Last thing before I share the recipe…on Monday, I’m doing a clean eating challenge with a “Big Game” theme. It features a six day meal plan (including this recipe) of foods you might find at a “Big Game” party, but with a healthier twist. Comment if you’d like in on the challenge which I run through a private Facebook group (or you can request to join here: https://www.facebook.com/groups/1359914420746043/)


Key Lime Pie Bites 
1⁄2 cup cashews
1 c date paste
3 drops of lime vitality essential oil or 1-2 tsp of lime juice
3⁄4 c large flake, unsweetened coconut
Shredded coconut (optional)

Put all ingredients except the shredded coconut in a blender or food processor and blend until the mixture is very smooth. Roll into bite-sized balls. If desired, roll in shredded coconut. Store in the fridge in an airtight container for up to one week.

the perfect pot rack


We did a partial update of our kitchen a couple years ago, but still had some projects that got put on the back burner. And we still have a few things to take care of before we officially declare the kitchen “done.”

Since we actually lost some storage space with the redo, I felt like we needed a pot rack, but was looking for something cost-effective and unique.

Pinterest to the rescue! I found an idea for repurposing an old ladder as a pot rack. 


I’ve had the ladder for a while and got it either free or dirt cheap…I can’t remember exactly because it’s been that long.

The only thing it really needed was to be cut to the size we wanted, varnished, add a few hooks and hang it up. This last part is the reason it took so long. 

Since we have an almost century old home with aging plaster ceilings, my husband wanted to be confident the whole thing wouldn’t fall down or cause the plaster to crumble. His solution was to secure two parallel links of wood to the ceiling (painting them to match the ceiling color) and make sure they were firmly in the joists. That way when he bolted the hooks for the ladder in place, he knew it would be secured into a piece of wood and not just some plaster and thin lathe.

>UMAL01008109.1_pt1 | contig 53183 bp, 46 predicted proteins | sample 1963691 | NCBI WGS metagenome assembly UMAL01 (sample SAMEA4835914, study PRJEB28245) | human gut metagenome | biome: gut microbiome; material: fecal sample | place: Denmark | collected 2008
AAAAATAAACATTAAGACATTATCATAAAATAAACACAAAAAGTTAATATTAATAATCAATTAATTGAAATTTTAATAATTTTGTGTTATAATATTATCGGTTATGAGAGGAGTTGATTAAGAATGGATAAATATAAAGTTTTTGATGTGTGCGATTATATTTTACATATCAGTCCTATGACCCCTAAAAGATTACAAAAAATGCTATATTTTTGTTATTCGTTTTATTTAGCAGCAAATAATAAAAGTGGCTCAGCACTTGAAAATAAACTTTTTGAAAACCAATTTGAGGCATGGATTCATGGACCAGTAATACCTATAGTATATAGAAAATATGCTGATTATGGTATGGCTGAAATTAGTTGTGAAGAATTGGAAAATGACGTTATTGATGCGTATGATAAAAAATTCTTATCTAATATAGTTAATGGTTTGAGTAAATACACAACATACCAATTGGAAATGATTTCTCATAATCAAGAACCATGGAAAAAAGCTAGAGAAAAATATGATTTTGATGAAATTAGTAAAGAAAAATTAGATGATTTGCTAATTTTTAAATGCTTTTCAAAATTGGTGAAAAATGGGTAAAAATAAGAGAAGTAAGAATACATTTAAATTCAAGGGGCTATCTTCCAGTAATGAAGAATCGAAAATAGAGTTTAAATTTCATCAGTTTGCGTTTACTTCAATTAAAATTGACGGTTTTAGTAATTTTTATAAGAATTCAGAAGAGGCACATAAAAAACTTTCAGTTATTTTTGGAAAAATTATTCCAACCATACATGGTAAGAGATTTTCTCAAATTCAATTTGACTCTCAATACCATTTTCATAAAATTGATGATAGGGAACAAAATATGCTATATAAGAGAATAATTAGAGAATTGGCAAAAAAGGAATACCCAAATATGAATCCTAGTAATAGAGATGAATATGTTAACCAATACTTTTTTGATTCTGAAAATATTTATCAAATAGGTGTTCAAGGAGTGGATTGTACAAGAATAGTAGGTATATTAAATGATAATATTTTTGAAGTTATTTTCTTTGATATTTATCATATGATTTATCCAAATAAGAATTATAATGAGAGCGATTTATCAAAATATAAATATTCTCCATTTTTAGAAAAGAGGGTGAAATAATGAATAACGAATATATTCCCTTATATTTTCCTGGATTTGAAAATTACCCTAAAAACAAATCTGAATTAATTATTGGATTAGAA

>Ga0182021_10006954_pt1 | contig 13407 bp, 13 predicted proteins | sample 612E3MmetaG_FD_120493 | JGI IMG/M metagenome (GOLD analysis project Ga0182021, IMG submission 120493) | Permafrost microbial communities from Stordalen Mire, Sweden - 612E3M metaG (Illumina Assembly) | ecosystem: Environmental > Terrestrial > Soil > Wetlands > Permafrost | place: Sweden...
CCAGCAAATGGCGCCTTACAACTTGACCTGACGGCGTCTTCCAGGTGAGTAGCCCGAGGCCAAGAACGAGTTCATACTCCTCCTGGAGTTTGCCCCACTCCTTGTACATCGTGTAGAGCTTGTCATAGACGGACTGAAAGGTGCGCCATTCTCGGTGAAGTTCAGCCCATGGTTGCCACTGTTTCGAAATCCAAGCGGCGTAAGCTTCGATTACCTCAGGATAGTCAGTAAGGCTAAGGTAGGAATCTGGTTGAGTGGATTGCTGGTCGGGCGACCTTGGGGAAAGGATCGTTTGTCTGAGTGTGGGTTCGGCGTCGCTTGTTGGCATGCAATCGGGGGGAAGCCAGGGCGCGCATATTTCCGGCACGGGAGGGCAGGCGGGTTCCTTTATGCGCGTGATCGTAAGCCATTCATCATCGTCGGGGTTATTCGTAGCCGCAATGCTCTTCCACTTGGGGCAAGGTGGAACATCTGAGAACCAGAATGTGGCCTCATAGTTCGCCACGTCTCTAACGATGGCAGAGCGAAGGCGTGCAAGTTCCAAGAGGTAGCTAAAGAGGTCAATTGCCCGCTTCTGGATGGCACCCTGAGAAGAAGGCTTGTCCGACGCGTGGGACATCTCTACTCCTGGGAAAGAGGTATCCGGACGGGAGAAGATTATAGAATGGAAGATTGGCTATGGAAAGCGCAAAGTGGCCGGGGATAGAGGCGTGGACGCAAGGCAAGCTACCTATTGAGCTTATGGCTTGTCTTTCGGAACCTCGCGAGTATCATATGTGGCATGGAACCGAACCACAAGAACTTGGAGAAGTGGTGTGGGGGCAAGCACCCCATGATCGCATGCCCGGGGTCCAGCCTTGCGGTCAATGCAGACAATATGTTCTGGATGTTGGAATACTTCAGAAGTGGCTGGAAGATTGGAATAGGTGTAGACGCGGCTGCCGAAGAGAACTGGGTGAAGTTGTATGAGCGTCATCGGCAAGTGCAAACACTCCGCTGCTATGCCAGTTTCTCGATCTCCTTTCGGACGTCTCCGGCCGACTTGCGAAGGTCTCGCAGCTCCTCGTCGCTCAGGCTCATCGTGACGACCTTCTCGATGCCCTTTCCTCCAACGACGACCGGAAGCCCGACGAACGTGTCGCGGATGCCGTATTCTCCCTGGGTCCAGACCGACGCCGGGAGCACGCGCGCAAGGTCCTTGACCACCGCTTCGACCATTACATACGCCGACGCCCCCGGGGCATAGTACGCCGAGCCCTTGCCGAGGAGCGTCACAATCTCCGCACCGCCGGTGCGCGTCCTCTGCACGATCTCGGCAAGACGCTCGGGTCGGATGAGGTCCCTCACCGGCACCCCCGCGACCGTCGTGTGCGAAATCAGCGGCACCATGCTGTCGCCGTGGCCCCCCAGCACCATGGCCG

Originally, I envisioned using S hooks for the pot storage itself. However, my husband used sturdy J bolts instead (the same kind he used for hanging the ladder). I actually like this solution better since the S hooks probably would have slid back and forth as we tried to hang the pots up or retrieve them.

I think this entire project cost us less than $20, if that.  

If you don’t have a ladder (with round rungs) that you can repurpose, try getting one for free. Facebook groups, craigslist for free groups are all great resources. Then all you need are the hooks, chain and varnish. Plus scrap wood if you want to use the same approach as my husband for attaching it to the ceiling.

I love the way this project turned out. Not only does it free up storage space in our cabinets, but the ladder goes with the style of our home, it is a savvy use of materials and fills in the dead space that was above the stove. 

crockpot carrot cake oatmeal (vegan, sugar free)

This week I’m running a 6-day clean eating crockpot challenge through a private Facebook group.

The recipes for apple cinnamon and banana bread oatmeal in the meal plan got me thinking about what other kinds of desserts could be transformed into a healthy breakfast.

Carrot cake immediately came to mind.

Naturally sweetened only with fruit and containing hints of cinnamon and ginger make this oatmeal a tasty way to start the morning. And because it’s made in a crockpot, it’s already warm when you wake up.

If you are interested in learning about upcoming clean eating challenges, please leave a comment and I will contact you. 

Crockpot Carrot Cake Oatmeal
3 cups oat berries/groats
3.5 cups water
2.5 cups nondairy milk
2 large carrots, finely grated
3 large Medjool dates, roughly chopped
1/2 cup unsweetened dried coconut
3 tsp cinnamon
1 tsp ground ginger
1/4 tsp salt
raisins

1. Put all ingredients (except for the raisins if you prefer to add them upon serving) into the crockpot and stir.
2. Turn crockpot on low and allowed to cook for 6 to 8 hours.
3. Spoon into bowls and garnish with raisins and pour on additional non-dairy milk if desired.
4. Makes about six servings and stores well in the refrigerator for several days.

Recipe Notes
I prefer using whole oat berries (or groats) as they take a longer time for your body to break down. Which means they’re not easily been converted into simple carbohydrates. 

Although you could add the raisins directly into the crockpot, I prefer to add them upon serving.